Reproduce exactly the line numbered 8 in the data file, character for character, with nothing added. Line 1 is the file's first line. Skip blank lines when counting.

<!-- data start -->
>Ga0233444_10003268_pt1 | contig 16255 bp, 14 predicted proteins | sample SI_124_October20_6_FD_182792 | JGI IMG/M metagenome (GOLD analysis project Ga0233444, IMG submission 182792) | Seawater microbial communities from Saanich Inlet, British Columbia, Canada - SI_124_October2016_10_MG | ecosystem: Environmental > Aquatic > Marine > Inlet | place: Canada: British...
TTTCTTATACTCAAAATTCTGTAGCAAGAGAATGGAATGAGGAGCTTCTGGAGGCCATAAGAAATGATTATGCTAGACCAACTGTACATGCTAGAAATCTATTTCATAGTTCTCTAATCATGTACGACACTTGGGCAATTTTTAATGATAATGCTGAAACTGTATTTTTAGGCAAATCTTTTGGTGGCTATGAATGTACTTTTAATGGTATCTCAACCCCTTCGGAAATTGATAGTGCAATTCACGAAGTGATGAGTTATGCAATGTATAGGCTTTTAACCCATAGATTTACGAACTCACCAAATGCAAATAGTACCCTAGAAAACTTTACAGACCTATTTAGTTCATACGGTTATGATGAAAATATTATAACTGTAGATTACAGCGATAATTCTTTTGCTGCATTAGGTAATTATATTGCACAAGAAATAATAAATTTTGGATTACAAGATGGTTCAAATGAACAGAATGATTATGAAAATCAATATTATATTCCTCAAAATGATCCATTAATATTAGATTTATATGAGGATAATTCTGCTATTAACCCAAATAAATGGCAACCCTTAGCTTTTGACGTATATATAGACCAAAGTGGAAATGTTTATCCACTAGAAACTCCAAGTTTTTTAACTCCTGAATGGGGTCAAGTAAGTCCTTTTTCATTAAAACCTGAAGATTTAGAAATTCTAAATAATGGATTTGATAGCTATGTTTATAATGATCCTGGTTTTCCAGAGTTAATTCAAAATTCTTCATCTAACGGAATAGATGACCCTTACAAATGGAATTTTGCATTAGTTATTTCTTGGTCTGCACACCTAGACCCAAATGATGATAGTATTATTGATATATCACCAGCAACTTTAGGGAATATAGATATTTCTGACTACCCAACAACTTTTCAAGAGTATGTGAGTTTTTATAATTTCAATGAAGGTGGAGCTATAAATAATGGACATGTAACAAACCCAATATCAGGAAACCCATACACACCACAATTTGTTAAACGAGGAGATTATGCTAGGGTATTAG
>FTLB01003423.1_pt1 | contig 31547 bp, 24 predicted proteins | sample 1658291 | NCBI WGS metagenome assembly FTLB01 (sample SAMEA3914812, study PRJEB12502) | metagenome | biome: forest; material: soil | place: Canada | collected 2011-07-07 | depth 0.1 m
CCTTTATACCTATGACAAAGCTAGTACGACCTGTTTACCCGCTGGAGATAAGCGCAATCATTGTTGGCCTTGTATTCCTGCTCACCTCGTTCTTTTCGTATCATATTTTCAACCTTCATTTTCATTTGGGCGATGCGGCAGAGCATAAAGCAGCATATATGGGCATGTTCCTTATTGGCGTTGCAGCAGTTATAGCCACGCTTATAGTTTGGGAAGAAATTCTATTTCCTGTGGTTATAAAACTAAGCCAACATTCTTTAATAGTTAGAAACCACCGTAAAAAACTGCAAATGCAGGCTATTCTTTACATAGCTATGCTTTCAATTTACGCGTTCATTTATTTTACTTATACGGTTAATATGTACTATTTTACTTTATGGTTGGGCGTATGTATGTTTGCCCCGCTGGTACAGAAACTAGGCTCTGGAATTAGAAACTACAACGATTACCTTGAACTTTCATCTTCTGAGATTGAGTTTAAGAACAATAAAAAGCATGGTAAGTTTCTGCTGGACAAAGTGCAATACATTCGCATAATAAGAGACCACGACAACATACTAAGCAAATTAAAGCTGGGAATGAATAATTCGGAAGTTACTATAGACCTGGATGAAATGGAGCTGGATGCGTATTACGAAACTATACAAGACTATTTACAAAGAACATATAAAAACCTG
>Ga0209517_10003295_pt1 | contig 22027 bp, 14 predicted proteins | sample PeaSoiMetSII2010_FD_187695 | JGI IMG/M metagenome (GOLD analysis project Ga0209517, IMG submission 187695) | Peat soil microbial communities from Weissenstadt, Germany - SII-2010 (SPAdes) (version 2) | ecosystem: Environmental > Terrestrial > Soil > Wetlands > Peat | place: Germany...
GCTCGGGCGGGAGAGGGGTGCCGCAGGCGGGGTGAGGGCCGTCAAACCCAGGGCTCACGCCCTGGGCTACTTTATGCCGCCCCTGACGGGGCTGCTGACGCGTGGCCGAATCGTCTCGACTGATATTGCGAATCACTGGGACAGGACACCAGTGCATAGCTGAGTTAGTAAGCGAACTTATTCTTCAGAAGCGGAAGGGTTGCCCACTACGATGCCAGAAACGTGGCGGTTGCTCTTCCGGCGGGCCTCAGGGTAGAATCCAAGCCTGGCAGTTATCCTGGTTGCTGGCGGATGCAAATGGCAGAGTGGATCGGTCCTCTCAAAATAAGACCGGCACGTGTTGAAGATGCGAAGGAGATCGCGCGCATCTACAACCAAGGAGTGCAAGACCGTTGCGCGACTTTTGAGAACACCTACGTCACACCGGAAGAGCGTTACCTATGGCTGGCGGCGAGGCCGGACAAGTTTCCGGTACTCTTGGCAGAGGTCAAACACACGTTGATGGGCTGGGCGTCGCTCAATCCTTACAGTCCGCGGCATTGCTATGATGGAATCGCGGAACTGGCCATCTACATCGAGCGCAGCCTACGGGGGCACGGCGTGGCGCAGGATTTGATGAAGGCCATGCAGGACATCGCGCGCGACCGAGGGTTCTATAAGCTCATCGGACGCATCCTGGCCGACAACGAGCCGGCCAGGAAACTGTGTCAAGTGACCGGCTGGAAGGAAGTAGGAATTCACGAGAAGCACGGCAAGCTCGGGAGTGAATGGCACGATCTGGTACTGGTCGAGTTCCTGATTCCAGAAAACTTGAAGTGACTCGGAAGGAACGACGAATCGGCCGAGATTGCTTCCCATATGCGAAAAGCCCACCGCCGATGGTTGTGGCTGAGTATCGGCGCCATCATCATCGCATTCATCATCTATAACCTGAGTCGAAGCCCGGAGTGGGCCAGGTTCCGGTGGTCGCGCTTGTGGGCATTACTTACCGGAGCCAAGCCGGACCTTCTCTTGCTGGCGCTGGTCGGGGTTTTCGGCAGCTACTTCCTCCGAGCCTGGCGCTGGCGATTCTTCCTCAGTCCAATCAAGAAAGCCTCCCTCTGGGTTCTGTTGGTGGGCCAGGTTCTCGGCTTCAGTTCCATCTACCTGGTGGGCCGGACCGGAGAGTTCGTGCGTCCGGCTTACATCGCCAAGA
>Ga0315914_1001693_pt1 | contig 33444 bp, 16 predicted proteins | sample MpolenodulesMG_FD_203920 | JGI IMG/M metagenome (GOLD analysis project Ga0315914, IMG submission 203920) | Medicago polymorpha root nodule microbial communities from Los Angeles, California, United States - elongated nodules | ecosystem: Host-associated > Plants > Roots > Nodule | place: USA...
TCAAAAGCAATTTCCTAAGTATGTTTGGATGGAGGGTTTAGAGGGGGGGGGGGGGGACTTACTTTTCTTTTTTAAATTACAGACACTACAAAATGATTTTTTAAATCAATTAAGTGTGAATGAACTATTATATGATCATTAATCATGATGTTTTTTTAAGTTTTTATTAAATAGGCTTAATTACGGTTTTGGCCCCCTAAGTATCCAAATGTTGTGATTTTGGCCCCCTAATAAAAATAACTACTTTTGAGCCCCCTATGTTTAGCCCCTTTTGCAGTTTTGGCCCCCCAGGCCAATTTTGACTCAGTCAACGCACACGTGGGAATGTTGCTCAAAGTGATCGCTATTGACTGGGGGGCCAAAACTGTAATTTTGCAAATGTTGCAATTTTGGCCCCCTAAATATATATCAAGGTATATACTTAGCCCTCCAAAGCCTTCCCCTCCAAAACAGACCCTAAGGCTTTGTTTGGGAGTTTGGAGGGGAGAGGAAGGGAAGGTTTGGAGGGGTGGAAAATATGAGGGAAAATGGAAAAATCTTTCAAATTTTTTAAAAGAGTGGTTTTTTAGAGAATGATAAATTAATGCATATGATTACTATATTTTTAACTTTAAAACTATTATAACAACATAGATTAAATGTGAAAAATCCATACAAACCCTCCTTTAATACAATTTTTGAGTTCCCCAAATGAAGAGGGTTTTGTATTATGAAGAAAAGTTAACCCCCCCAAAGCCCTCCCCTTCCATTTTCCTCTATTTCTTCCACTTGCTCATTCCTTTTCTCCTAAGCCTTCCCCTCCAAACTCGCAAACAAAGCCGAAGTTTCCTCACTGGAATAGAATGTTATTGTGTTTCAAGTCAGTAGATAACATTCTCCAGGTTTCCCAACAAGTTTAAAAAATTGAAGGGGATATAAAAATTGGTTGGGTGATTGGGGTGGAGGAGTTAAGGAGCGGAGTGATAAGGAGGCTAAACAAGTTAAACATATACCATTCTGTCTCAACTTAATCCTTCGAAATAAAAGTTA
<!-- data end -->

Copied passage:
TCAAAAGCAATTTCCTAAGTATGTTTGGATGGAGGGTTTAGAGGGGGGGGGGGGGGACTTACTTTTCTTTTTTAAATTACAGACACTACAAAATGATTTTTTAAATCAATTAAGTGTGAATGAACTATTATATGATCATTAATCATGATGTTTTTTTAAGTTTTTATTAAATAGGCTTAATTACGGTTTTGGCCCCCTAAGTATCCAAATGTTGTGATTTTGGCCCCCTAATAAAAATAACTACTTTTGAGCCCCCTATGTTTAGCCCCTTTTGCAGTTTTGGCCCCCCAGGCCAATTTTGACTCAGTCAACGCACACGTGGGAATGTTGCTCAAAGTGATCGCTATTGACTGGGGGGCCAAAACTGTAATTTTGCAAATGTTGCAATTTTGGCCCCCTAAATATATATCAAGGTATATACTTAGCCCTCCAAAGCCTTCCCCTCCAAAACAGACCCTAAGGCTTTGTTTGGGAGTTTGGAGGGGAGAGGAAGGGAAGGTTTGGAGGGGTGGAAAATATGAGGGAAAATGGAAAAATCTTTCAAATTTTTTAAAAGAGTGGTTTTTTAGAGAATGATAAATTAATGCATATGATTACTATATTTTTAACTTTAAAACTATTATAACAACATAGATTAAATGTGAAAAATCCATACAAACCCTCCTTTAATACAATTTTTGAGTTCCCCAAATGAAGAGGGTTTTGTATTATGAAGAAAAGTTAACCCCCCCAAAGCCCTCCCCTTCCATTTTCCTCTATTTCTTCCACTTGCTCATTCCTTTTCTCCTAAGCCTTCCCCTCCAAACTCGCAAACAAAGCCGAAGTTTCCTCACTGGAATAGAATGTTATTGTGTTTCAAGTCAGTAGATAACATTCTCCAGGTTTCCCAACAAGTTTAAAAAATTGAAGGGGATATAAAAATTGGTTGGGTGATTGGGGTGGAGGAGTTAAGGAGCGGAGTGATAAGGAGGCTAAACAAGTTAAACATATACCATTCTGTCTCAACTTAATCCTTCGAAATAAAAGTTA